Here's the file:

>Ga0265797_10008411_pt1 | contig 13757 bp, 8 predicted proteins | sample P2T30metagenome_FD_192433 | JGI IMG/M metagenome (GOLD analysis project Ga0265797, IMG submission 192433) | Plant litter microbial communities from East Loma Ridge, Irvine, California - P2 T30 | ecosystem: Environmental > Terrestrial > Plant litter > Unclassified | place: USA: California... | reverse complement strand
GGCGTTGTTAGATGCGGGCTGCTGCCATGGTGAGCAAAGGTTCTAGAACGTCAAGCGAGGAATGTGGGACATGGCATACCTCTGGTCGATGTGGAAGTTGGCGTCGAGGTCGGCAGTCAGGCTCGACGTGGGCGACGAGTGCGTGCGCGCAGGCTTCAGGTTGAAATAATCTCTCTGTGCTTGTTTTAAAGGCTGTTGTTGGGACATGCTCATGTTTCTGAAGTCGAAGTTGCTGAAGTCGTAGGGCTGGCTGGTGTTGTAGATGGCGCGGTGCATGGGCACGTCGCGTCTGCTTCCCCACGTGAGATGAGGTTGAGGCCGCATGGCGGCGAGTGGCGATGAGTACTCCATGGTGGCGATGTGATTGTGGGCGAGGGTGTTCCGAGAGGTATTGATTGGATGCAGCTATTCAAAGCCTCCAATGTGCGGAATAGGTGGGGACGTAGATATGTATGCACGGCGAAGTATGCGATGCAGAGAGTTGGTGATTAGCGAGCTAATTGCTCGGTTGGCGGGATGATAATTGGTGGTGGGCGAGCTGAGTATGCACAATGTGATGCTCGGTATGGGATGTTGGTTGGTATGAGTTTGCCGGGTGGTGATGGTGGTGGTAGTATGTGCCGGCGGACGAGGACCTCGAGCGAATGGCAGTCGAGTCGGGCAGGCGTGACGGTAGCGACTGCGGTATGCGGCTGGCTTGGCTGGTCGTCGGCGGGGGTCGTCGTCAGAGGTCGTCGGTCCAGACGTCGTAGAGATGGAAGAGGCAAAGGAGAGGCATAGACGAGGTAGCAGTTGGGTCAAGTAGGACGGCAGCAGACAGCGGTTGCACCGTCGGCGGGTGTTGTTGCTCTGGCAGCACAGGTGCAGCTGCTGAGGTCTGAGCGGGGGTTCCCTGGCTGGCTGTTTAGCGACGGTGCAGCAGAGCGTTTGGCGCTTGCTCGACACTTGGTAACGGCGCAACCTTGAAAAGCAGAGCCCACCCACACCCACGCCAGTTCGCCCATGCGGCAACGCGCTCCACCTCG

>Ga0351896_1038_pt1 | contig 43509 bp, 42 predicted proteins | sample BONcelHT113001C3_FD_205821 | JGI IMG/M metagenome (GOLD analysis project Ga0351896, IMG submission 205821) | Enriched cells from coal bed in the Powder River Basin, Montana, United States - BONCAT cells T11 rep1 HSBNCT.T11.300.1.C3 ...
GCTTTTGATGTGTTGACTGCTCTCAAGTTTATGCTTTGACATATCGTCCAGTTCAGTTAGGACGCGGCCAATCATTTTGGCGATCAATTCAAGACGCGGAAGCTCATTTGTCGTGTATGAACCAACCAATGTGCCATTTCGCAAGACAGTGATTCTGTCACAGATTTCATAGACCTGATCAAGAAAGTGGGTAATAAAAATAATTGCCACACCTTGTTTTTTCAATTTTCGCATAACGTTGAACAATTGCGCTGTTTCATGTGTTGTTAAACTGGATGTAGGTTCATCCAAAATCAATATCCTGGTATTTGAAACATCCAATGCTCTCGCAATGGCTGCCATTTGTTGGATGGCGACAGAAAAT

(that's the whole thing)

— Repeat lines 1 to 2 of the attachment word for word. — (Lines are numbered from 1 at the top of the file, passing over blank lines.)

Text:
>Ga0265797_10008411_pt1 | contig 13757 bp, 8 predicted proteins | sample P2T30metagenome_FD_192433 | JGI IMG/M metagenome (GOLD analysis project Ga0265797, IMG submission 192433) | Plant litter microbial communities from East Loma Ridge, Irvine, California - P2 T30 | ecosystem: Environmental > Terrestrial > Plant litter > Unclassified | place: USA: California... | reverse complement strand
GGCGTTGTTAGATGCGGGCTGCTGCCATGGTGAGCAAAGGTTCTAGAACGTCAAGCGAGGAATGTGGGACATGGCATACCTCTGGTCGATGTGGAAGTTGGCGTCGAGGTCGGCAGTCAGGCTCGACGTGGGCGACGAGTGCGTGCGCGCAGGCTTCAGGTTGAAATAATCTCTCTGTGCTTGTTTTAAAGGCTGTTGTTGGGACATGCTCATGTTTCTGAAGTCGAAGTTGCTGAAGTCGTAGGGCTGGCTGGTGTTGTAGATGGCGCGGTGCATGGGCACGTCGCGTCTGCTTCCCCACGTGAGATGAGGTTGAGGCCGCATGGCGGCGAGTGGCGATGAGTACTCCATGGTGGCGATGTGATTGTGGGCGAGGGTGTTCCGAGAGGTATTGATTGGATGCAGCTATTCAAAGCCTCCAATGTGCGGAATAGGTGGGGACGTAGATATGTATGCACGGCGAAGTATGCGATGCAGAGAGTTGGTGATTAGCGAGCTAATTGCTCGGTTGGCGGGATGATAATTGGTGGTGGGCGAGCTGAGTATGCACAATGTGATGCTCGGTATGGGATGTTGGTTGGTATGAGTTTGCCGGGTGGTGATGGTGGTGGTAGTATGTGCCGGCGGACGAGGACCTCGAGCGAATGGCAGTCGAGTCGGGCAGGCGTGACGGTAGCGACTGCGGTATGCGGCTGGCTTGGCTGGTCGTCGGCGGGGGTCGTCGTCAGAGGTCGTCGGTCCAGACGTCGTAGAGATGGAAGAGGCAAAGGAGAGGCATAGACGAGGTAGCAGTTGGGTCAAGTAGGACGGCAGCAGACAGCGGTTGCACCGTCGGCGGGTGTTGTTGCTCTGGCAGCACAGGTGCAGCTGCTGAGGTCTGAGCGGGGGTTCCCTGGCTGGCTGTTTAGCGACGGTGCAGCAGAGCGTTTGGCGCTTGCTCGACACTTGGTAACGGCGCAACCTTGAAAAGCAGAGCCCACCCACACCCACGCCAGTTCGCCCATGCGGCAACGCGCTCCACCTCG